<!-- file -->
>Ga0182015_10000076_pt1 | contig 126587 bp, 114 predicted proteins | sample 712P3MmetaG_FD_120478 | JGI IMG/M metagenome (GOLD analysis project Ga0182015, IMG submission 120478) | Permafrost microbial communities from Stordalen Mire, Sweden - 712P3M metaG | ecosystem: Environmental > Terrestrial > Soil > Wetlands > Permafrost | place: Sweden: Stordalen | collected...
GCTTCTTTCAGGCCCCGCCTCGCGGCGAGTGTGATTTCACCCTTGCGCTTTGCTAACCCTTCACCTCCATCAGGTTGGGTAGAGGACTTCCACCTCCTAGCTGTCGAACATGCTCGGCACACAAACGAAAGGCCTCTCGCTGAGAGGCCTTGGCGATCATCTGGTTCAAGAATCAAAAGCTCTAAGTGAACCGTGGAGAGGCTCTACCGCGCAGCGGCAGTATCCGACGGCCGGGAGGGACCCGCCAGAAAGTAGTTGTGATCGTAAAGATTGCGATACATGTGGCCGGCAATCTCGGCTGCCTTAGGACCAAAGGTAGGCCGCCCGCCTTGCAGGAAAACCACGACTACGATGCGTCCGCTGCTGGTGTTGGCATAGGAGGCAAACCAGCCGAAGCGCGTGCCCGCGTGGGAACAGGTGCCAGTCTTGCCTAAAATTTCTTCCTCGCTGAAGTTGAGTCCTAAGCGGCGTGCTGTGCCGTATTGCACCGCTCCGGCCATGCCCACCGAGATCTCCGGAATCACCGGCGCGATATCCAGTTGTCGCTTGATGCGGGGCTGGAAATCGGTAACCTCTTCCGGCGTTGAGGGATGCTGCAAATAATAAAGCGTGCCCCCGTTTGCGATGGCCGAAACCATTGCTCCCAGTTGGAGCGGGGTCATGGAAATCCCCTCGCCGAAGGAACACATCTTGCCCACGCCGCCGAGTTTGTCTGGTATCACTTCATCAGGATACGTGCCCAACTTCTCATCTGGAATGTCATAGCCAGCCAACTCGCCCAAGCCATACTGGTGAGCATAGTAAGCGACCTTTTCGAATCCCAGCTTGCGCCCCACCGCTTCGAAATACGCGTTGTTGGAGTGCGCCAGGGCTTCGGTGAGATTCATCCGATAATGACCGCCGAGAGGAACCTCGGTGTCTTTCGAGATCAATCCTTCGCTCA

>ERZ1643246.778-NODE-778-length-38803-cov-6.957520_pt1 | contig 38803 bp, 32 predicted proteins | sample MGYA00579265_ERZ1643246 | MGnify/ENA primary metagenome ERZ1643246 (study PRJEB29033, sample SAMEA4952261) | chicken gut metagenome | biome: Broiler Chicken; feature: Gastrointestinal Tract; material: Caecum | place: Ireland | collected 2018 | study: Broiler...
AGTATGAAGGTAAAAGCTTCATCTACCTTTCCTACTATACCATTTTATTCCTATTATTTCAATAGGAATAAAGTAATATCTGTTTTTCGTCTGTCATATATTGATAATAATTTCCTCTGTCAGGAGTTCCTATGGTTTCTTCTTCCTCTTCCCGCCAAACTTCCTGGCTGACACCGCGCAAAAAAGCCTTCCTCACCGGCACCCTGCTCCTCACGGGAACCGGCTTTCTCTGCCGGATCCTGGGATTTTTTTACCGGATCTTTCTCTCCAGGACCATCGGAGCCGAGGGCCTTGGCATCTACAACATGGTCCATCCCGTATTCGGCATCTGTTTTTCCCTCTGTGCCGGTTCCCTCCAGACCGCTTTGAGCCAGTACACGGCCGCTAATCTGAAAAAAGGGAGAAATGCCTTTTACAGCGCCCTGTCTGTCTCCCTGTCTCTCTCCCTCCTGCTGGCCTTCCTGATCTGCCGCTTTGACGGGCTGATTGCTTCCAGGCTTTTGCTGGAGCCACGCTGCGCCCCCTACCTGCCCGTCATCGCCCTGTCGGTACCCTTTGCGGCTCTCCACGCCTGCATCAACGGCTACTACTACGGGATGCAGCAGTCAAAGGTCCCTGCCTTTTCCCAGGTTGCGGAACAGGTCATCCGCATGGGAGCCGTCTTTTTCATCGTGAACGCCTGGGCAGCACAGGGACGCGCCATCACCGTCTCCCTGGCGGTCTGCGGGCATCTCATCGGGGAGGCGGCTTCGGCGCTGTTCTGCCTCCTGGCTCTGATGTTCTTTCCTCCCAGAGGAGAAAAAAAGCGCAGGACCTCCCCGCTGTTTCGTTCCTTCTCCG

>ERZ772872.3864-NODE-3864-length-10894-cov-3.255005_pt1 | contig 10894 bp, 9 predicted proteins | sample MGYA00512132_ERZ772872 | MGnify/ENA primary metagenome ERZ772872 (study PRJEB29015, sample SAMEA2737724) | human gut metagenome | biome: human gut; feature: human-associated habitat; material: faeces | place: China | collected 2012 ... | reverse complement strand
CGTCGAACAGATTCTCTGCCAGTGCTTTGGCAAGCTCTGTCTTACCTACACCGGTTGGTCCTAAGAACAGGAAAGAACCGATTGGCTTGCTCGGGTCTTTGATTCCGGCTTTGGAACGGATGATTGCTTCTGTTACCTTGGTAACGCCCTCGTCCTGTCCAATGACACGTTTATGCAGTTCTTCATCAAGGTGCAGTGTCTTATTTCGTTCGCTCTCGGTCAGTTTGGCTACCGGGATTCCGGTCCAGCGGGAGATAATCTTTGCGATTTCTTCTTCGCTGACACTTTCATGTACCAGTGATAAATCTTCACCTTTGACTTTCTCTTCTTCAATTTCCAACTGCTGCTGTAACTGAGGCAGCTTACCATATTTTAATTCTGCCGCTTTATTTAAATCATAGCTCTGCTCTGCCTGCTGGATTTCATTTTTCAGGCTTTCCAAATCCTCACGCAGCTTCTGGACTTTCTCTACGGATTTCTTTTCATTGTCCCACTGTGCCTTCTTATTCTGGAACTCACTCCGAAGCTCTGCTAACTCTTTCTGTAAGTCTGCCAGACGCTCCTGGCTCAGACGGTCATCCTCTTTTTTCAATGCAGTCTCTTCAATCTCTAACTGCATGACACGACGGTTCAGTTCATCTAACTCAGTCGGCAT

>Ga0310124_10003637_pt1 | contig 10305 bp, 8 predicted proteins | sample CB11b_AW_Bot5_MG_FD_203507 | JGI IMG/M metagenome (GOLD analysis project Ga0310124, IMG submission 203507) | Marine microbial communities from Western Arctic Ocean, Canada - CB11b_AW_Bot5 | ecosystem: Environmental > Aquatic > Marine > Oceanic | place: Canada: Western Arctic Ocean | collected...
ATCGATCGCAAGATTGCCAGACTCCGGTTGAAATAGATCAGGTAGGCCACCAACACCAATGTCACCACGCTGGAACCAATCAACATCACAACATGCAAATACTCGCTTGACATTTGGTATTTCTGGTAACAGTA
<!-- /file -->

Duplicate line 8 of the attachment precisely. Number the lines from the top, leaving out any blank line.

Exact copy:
ATCGATCGCAAGATTGCCAGACTCCGGTTGAAATAGATCAGGTAGGCCACCAACACCAATGTCACCACGCTGGAACCAATCAACATCACAACATGCAAATACTCGCTTGACATTTGGTATTTCTGGTAACAGTA